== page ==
Alternately, not shown in a drawing, is a 50/50 ratio of discharge, solid bore to annular discharge port, that could be achieved in ways analogous to the above. E.g. replaceable/adjustable tips could be screwed onto the end of the structure creating the solid bore conduit, decreasing the discharge port of the solid bore conduit. Alternately, or in addition, the tip could increase or change the discharge port of the annular conduit. A tip at the end of the structure creating the solid bore could be adjusted, as by screwing in and out, such that the annular conduit discharge port enlarges while the solid bore discharge port diameter remains the same. With such designs, the total gpm of the nozzle could vary.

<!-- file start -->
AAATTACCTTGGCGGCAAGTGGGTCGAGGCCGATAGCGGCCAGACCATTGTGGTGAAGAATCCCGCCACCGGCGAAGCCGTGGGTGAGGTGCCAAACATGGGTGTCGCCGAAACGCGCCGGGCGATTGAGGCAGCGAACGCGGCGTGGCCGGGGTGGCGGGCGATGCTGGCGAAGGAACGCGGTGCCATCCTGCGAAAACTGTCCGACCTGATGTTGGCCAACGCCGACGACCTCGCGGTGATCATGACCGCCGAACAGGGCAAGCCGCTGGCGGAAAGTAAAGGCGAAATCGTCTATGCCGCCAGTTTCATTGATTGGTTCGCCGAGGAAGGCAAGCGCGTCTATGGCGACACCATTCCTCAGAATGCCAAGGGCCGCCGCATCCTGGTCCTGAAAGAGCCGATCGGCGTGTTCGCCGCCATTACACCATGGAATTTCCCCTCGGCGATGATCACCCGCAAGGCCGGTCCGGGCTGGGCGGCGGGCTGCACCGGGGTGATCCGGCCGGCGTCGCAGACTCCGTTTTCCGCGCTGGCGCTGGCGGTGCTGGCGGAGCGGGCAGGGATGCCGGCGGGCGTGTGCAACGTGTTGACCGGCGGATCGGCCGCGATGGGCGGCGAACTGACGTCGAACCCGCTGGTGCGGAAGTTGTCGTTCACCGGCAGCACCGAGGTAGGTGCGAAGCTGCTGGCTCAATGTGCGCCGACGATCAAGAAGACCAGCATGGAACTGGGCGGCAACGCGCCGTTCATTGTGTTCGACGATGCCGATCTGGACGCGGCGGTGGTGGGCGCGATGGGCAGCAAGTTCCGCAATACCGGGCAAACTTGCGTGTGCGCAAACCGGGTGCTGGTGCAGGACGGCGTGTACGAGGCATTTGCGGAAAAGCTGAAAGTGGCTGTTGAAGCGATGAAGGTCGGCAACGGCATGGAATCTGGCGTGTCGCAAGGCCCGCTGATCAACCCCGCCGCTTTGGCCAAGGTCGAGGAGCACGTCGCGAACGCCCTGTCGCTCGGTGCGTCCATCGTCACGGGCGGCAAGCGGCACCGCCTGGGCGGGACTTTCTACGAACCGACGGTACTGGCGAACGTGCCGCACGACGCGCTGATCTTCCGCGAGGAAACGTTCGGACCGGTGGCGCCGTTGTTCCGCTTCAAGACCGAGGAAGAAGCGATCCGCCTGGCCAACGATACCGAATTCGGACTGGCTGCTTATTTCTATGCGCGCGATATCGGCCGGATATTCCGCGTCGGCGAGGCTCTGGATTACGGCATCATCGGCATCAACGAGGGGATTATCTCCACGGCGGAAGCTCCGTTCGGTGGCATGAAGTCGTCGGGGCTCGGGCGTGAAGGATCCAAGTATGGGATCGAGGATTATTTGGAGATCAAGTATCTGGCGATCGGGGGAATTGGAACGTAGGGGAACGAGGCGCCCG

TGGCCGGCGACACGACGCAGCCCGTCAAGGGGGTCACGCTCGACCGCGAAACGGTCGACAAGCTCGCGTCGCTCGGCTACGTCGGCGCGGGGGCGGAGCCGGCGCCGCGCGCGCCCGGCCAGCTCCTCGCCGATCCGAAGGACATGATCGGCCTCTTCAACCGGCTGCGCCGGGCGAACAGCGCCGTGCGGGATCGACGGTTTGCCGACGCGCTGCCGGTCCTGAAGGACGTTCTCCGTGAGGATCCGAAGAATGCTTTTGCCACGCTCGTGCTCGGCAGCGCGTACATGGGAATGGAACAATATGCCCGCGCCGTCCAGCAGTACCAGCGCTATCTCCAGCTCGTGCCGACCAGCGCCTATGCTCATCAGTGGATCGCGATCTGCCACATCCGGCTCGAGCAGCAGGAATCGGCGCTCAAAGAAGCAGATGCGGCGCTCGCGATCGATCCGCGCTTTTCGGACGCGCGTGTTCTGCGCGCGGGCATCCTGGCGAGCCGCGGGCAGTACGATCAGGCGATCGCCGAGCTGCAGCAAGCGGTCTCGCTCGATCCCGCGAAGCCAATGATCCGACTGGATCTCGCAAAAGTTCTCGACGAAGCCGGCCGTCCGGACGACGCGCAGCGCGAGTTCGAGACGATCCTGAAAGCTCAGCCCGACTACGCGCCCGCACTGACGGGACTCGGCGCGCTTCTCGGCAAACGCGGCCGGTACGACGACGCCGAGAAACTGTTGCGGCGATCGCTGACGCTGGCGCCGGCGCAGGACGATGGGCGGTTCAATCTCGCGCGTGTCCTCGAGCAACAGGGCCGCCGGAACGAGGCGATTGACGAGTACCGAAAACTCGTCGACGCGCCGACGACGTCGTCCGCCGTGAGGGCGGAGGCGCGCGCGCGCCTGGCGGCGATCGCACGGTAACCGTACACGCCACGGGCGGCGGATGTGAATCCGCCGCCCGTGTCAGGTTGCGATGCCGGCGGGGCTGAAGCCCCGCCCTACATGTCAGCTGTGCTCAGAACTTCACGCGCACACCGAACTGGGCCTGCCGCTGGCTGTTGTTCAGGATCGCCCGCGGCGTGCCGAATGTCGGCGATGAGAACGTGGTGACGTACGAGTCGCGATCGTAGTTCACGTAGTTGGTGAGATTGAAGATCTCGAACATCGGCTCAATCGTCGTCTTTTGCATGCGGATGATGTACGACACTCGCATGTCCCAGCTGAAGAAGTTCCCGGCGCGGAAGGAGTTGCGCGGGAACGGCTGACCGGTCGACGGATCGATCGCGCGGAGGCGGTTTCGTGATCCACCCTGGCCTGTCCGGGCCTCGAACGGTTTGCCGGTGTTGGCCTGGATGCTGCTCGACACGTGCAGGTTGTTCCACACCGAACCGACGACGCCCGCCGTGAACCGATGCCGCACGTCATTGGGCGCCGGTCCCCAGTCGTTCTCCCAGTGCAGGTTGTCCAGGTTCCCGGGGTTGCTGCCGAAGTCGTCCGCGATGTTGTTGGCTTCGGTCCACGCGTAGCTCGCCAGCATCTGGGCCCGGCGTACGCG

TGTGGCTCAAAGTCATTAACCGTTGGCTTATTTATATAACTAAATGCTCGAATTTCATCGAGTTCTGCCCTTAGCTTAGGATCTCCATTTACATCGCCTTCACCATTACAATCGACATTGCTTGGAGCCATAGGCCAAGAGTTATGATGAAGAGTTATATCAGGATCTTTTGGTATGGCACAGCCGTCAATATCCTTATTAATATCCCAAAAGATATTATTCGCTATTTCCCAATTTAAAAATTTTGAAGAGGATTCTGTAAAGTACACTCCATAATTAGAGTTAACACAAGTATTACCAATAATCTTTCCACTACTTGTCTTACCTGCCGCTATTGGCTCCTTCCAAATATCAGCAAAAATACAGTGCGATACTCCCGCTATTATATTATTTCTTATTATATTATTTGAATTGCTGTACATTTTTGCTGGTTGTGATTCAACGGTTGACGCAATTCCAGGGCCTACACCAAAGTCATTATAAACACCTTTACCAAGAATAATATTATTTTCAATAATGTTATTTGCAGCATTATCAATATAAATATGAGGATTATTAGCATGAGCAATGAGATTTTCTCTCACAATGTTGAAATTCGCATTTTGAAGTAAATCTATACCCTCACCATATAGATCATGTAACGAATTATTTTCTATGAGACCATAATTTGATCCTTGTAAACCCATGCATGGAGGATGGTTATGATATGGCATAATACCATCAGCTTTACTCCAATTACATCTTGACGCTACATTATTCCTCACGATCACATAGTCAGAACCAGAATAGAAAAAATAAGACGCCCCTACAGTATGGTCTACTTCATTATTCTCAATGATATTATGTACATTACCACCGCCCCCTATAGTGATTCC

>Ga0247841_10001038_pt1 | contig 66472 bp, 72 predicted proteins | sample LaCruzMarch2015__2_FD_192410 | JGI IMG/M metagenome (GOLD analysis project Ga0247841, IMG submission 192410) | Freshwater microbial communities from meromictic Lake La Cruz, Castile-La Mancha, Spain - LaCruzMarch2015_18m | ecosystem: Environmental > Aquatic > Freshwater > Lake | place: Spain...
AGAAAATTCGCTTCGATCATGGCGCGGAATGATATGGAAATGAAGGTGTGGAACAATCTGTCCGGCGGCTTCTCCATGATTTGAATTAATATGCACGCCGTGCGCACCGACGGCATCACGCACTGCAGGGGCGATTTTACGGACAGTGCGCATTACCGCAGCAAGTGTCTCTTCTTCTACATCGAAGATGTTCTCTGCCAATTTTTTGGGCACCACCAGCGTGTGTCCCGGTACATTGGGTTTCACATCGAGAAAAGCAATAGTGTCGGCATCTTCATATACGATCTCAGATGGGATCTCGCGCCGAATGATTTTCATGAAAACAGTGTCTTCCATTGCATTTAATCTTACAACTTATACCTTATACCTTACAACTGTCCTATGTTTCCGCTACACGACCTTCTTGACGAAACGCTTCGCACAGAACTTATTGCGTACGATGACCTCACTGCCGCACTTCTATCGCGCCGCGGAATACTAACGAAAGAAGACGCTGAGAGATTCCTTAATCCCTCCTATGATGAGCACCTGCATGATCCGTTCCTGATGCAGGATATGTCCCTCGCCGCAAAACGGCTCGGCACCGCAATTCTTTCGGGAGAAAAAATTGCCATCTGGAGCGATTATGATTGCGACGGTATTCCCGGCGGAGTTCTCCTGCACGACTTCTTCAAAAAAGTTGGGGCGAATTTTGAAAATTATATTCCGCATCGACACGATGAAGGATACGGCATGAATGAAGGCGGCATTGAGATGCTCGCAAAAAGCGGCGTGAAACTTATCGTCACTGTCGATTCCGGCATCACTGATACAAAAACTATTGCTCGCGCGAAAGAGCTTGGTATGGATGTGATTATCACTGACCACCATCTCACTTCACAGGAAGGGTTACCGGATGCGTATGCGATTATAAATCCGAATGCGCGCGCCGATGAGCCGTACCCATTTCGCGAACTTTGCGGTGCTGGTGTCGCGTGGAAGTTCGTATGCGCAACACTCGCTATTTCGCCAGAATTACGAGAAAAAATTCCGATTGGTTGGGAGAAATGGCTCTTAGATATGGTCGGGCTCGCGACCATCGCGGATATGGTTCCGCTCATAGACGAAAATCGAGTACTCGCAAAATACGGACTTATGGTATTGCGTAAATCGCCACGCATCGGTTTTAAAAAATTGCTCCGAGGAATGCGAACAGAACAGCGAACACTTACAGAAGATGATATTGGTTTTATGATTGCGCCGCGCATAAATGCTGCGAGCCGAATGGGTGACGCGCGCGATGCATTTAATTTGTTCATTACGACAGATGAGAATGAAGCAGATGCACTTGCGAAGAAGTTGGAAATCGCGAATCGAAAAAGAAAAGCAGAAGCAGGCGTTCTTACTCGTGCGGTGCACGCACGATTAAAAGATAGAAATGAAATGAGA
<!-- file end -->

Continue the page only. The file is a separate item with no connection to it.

FIG. 3 illustrates in particular the placement of stream straighteners in a nozzle NZ similar to FIGS. 1 and 2. Annular conduit stream straightener ACSS is illustrated placed against the inner wall of the nozzle annular bore, proximately mid nozzle and extending toward the annular discharge port. A preferred annular conduit stream straightener would run two to three inches in length in the illustrated approximately 1500 gpm nozzle. Locations X and Y illustrate a preferred place for placing stream straighteners for the solid bore conduit. Such stream straighteners for solid bore conduits are known in the art and can be found illustrated, for instance, in the Elkhart Brass catalogue.